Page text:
Lifestyle

Alumnus works ‘to inspire passion’ for science and technology

Larry Dubinski, a Beasley School of Law alumnus and CEO of The Franklin Institute, was appointed as the chair-elect of the Association of Science-Technology Centers in November.

As a high schooler in Texas in the 1980s, Larry Dubinski spent his time volunteering for B’Nai B’rith Youth Organization, a service group for Jewish teenagers, to address local issues like homelessness.

Today, Dubinski said he continues his same dedication to service as the president and CEO of The Franklin Institute.

“My whole life has been about a mission to help and inspire people,” said Dubinski, a 2000 Beasley School of Law alumnus.

In November, Dubinski was appointed as the chair-elect of the Association of Science-Technology Centers, an international organization that serves more than 700 science museums dedicated to facilitating the growth of science and technology. ASTC provides professional support and facilitates partnerships for its member organizations, which include science centers and museums, aquariums, zoos and botanical gardens.

In his role at The Franklin Institute, Dubinski said the museum has recently completed a new strategic plan, which will guide the museum toward its 200th anniversary in 2024. He added that he has helped incorporate new “out-of-the-box” museum activities — like escape rooms in which participants solve a series of puzzles to unlock a door in a closed room.

“Critical thinking, team building, problem solving are so important,” Dubinski said. “What’s a great way for people to do that of all ages? The escape room has emerged.”

Dubinski has worked for The Franklin Institute since the 1990s. After moving to Philadelphia in 1995, he was hired by the museum in 1996 as their director of corporate and government relations.

While he worked at the museum during the day, Dubinski traveled to Main Campus at night to attend class at the Beasley School of Law.

“It was a very collaborative environment, especially as evening students when we’re all working during the day and then going to law school at night,” Dubinski said. “That camaraderie towards that common goal of furthering our education was really important to us.”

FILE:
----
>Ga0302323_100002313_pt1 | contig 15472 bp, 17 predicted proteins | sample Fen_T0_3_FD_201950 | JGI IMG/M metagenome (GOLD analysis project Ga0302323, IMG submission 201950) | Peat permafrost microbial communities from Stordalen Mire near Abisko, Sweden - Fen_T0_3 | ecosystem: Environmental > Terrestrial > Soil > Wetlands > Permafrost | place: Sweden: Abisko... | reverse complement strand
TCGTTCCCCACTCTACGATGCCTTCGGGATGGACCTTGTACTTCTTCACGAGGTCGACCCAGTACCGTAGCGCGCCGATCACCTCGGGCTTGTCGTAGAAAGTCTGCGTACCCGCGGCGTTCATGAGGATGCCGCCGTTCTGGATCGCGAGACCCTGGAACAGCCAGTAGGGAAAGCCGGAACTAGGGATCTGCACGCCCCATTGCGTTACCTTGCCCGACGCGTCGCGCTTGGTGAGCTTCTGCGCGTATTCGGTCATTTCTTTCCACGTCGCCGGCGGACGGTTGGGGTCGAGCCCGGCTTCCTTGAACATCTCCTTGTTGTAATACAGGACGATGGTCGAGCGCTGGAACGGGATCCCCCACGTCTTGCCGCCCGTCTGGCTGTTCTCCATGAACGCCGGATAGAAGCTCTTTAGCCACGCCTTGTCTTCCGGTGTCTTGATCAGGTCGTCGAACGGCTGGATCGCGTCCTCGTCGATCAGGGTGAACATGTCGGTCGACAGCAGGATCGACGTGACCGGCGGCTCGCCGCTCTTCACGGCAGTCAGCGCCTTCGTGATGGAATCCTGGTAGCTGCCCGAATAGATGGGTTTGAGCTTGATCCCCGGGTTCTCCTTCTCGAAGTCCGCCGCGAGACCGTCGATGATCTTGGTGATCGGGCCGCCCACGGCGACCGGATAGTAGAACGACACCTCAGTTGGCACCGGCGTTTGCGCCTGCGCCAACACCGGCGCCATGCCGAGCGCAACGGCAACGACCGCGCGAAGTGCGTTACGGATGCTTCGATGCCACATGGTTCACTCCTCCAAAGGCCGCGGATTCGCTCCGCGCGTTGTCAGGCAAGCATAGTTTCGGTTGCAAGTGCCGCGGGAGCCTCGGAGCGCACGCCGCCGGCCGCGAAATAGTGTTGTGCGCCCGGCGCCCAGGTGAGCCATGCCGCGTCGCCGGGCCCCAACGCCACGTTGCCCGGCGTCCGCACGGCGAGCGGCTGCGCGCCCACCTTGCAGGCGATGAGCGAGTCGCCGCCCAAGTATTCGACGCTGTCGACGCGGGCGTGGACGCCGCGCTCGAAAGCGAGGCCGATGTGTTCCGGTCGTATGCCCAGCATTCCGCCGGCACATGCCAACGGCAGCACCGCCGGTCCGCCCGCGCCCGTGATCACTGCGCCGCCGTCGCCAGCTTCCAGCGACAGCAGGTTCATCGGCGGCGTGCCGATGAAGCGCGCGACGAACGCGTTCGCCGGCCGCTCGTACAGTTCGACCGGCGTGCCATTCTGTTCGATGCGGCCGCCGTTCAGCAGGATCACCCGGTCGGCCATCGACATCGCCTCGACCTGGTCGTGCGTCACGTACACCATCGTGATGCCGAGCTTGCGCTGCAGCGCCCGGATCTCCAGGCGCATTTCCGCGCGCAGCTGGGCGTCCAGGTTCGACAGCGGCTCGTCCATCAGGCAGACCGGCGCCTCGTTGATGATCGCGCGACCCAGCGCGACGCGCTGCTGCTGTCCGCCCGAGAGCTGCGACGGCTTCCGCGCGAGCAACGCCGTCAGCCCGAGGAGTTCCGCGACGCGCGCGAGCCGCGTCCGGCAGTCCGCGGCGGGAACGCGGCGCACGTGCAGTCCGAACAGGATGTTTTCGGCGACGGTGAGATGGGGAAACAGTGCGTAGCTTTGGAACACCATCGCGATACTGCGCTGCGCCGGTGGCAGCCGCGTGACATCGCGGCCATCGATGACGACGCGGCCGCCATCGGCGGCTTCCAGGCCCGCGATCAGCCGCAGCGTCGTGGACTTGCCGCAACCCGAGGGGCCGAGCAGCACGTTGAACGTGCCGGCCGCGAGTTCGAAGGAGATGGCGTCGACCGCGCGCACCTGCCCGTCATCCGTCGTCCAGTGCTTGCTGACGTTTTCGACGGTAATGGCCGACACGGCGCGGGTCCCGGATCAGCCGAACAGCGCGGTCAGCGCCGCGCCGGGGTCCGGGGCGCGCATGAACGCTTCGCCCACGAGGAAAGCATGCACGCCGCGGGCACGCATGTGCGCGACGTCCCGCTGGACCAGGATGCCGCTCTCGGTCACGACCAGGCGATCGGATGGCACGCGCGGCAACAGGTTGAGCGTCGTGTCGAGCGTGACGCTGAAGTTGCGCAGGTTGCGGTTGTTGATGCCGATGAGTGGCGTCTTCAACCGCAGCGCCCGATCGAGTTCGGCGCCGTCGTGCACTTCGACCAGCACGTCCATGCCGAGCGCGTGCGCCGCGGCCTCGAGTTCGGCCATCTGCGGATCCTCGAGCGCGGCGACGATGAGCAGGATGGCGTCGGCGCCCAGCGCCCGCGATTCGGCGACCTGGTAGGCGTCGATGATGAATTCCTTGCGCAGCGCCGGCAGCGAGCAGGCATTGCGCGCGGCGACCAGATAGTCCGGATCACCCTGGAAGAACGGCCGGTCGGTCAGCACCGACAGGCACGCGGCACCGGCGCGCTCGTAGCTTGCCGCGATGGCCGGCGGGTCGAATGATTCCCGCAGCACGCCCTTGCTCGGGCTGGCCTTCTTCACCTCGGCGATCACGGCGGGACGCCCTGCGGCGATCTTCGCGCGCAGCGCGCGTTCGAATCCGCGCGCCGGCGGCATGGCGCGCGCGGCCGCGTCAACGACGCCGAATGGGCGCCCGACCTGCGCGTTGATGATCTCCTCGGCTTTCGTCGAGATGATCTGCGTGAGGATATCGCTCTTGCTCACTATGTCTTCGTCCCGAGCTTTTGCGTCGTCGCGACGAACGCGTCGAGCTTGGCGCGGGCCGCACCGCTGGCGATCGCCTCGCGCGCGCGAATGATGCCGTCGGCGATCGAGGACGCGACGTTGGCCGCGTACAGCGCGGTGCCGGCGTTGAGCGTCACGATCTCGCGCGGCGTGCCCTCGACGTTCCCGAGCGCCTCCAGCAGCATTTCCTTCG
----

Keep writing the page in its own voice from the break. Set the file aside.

After working at an international law firm for four years, Dubinski rejoined The Franklin Institute in 2004 as the vice president of development and general counsel.

“Our mission to inspire passion for learning about science and technology is so important and I missed that,” Dubinski said. “I missed being in a job that was really focused on inspiring and educating people.”

Dubinski was unanimously elected to be the new CEO and president of the Franklin Institute in 2014.

Gillian Thomas, the current interim CEO of ASTC, has worked with Dubinski for more than 10 years. She said he will help ASTC advance its goal of spreading awareness of science and technology, especially among children.

“You need someone with a big vision,” Thomas said. “And Larry’s vision is for science to be for the good of the people and to make the world a better place.”

Thomas said science centers can fill important educational gaps for children who lack experiences with science at schools.

“The science center field is very important for making sure that everybody can access science so that it can help them as they go forward in their everyday lives,” Thomas said.

In 2008, Dubinski joined ASTC as the chair of its development committee, a position he held for the following eight years. Since then, he has served on ASTC’s Board of Directors. He will assume his role as the board chair in 2019.

“It’s a recognition to which I’m humbled because the peers that both myself and the institution I lead are really leaders worldwide in the institutions of science and tech,” Dubinski said. “I bring a big vision forward that really shows how science and technology centers can have such an important impact on their communities and hopefully I can help science centers around the world achieve that mission.”

Thomas said she and Dubinski have dedicated their careers to work in science education because of their shared belief in the importance in promoting future innovation.

“Not everybody gets to work in a job that gets to help really make the world a different place,” Thomas said. “By inspiring curiosity and opening people’s ideas [to change and innovation]…they’re going to have a better life as they move forward.”

CORRECTION: This article previously misspelled Larry Dubinski’s name.

 

Emily Trinh

can be reached at emily.trinh@temple.edu
Follow The Temple News @TheTempleNews

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